Cardiac-induced cerebral pulsatility, brain structure, and cognition in middle and older-aged adults

Neuroimage. 2021 Jun;233:117956. doi: 10.1016/j.neuroimage.2021.117956. Epub 2021 Mar 11.


Changes of cardiac-induced regional pulsatility can be associated with specific regions of brain volumetric changes, and these are related with cognitive alterations. Thus, mapping of cardiac pulsatility over the entire brain can be helpful to assess these relationships. A total of 108 subjects (age: 66.5 ± 8.4 years, 68 females, 52 healthy controls, 11 subjective cognitive decline, 17 impaired without complaints, 19 MCI and 9 AD) participated. The pulsatility map was obtained directly from resting-state functional MRI time-series data at 3T. Regional brain volumes were segmented from anatomical MRI. Multidomain neuropsychological battery was performed to test memory, language, attention and visuospatial construction. The Montreal Cognitive Assessment (MoCA) was also administered. The sparse partial least square (SPLS) method, which is desirable for better interpreting high-dimensional variables, was applied for the relationship between the entire brain voxels of pulsatility and 45 segmented brain volumes. A multiple holdout SPLS framework was used to optimize sparsity for assessing the pulsatility-volume relationship model and to test the reliability by fitting the models to 9 different splits of the data. We found statistically significant associations between subsets of pulsatility voxels and subsets of segmented brain volumes by rejecting the omnibus null hypothesis (any of 9 splits has p < 0.0056 (=0.05/9) with the Bonferroni correction). The pulsatility was positively associated with the lateral ventricle, choroid plexus, inferior lateral ventricle, and 3rd ventricle and negatively associated with hippocampus, ventral DC, and thalamus volumes for the first pulsatility-volume relationship. The pulsatility had an additional negative relationship with the amygdala and brain stem volumes for the second pulsatility-volume relationship. The spatial distribution of correlated pulsatility was observed in major feeding arteries to the brain regions, ventricles, and sagittal sinus. The indirect mediating pathways through the volumetric changes were statistically significant between the pulsatility and multiple cognitive measures (p < 0.01). Thus, the cerebral pulsatility, along with volumetric measurements, could be a potential marker for better understanding of pathophysiology and monitoring disease progression in age-related neurodegenerative disorders.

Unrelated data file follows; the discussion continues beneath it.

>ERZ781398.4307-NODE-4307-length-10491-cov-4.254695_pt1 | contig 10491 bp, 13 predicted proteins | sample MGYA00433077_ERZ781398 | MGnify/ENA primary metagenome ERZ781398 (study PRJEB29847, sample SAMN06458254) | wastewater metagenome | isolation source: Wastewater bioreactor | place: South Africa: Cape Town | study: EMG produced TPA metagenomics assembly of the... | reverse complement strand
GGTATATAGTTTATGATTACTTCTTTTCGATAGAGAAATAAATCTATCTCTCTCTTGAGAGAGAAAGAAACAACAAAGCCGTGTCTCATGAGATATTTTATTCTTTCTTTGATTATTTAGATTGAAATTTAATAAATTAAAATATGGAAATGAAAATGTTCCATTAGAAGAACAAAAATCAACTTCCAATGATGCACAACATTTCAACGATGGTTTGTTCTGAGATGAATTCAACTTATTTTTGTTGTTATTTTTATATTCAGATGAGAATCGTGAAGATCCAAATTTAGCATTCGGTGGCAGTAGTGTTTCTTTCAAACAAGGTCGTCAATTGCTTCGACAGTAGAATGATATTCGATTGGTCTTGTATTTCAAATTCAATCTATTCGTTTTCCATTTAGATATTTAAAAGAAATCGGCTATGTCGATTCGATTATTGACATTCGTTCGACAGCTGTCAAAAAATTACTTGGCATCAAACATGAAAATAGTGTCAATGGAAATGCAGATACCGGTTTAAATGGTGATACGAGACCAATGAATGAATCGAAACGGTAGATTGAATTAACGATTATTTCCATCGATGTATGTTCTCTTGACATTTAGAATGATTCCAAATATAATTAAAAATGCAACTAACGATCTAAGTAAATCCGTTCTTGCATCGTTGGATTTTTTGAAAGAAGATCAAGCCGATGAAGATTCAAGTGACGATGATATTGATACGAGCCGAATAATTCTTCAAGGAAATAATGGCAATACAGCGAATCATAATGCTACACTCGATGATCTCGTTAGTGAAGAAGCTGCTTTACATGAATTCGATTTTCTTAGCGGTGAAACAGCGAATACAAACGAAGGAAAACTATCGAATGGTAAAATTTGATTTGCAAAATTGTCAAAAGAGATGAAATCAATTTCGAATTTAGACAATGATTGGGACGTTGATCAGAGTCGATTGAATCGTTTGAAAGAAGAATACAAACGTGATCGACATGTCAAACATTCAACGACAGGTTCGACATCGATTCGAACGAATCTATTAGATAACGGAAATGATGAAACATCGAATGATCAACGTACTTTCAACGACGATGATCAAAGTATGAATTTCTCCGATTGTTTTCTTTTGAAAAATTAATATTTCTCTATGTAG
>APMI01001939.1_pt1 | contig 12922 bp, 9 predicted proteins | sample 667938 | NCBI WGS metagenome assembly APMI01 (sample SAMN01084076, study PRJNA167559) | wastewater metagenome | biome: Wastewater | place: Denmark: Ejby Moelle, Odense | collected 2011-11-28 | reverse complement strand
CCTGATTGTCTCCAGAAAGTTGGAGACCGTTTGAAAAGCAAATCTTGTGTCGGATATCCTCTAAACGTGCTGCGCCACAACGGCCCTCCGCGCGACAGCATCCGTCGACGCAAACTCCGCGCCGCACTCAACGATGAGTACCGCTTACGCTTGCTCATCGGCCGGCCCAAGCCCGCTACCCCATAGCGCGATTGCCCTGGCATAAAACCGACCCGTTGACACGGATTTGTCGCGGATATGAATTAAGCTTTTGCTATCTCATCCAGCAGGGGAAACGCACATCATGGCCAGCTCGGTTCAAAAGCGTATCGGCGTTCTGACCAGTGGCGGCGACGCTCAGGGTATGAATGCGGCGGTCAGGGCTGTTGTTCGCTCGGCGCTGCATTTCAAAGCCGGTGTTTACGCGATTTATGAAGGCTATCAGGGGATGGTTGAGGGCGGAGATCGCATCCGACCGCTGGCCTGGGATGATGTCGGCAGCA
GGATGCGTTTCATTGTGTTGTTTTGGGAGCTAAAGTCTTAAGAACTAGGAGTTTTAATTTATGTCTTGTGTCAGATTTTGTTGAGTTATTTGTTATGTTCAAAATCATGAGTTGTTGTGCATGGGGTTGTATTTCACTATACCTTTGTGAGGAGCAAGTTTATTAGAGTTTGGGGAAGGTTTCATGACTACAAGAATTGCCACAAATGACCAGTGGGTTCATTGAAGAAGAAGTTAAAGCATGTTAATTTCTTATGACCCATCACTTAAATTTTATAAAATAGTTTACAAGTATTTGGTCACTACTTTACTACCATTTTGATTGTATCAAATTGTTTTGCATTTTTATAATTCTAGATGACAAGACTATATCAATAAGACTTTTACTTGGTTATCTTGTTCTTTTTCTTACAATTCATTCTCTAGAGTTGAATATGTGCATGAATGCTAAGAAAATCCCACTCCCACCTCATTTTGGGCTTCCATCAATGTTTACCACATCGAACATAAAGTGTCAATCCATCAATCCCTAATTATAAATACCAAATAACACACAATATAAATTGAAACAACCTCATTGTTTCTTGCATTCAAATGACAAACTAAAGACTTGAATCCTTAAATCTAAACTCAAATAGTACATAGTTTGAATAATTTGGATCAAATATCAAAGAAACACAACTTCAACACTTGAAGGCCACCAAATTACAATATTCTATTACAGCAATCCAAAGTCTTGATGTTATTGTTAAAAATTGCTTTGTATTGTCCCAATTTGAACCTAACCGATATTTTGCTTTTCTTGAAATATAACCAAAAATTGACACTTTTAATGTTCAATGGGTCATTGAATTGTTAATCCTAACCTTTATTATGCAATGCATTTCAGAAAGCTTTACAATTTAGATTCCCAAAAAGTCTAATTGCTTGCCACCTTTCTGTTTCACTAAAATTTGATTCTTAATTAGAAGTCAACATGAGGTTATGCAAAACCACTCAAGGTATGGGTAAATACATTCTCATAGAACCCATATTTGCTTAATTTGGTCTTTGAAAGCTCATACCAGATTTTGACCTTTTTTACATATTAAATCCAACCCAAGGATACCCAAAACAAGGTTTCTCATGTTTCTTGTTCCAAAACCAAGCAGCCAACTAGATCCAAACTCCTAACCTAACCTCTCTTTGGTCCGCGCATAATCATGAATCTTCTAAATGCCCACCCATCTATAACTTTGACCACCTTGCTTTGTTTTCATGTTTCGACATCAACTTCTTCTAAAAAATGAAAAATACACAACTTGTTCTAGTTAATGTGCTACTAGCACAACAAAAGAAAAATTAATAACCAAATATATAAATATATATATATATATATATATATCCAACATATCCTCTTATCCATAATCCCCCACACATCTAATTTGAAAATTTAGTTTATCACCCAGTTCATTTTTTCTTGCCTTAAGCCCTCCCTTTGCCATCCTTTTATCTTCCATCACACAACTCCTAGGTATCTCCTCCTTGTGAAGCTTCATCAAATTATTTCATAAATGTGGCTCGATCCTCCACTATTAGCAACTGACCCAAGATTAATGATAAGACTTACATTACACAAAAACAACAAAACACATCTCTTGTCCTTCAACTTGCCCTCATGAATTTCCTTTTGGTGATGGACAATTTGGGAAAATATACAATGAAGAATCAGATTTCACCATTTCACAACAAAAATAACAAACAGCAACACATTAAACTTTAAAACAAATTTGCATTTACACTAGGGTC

Keywords: Amygdala; Atrophy; Brain volume; Cerebral pulsatility; Cognitive decline; Hippocampus; Resting-state functional MRI; Ventricle enlargement; Volume segmentation.

Publication types

  • Research Support, N.I.H., Extramural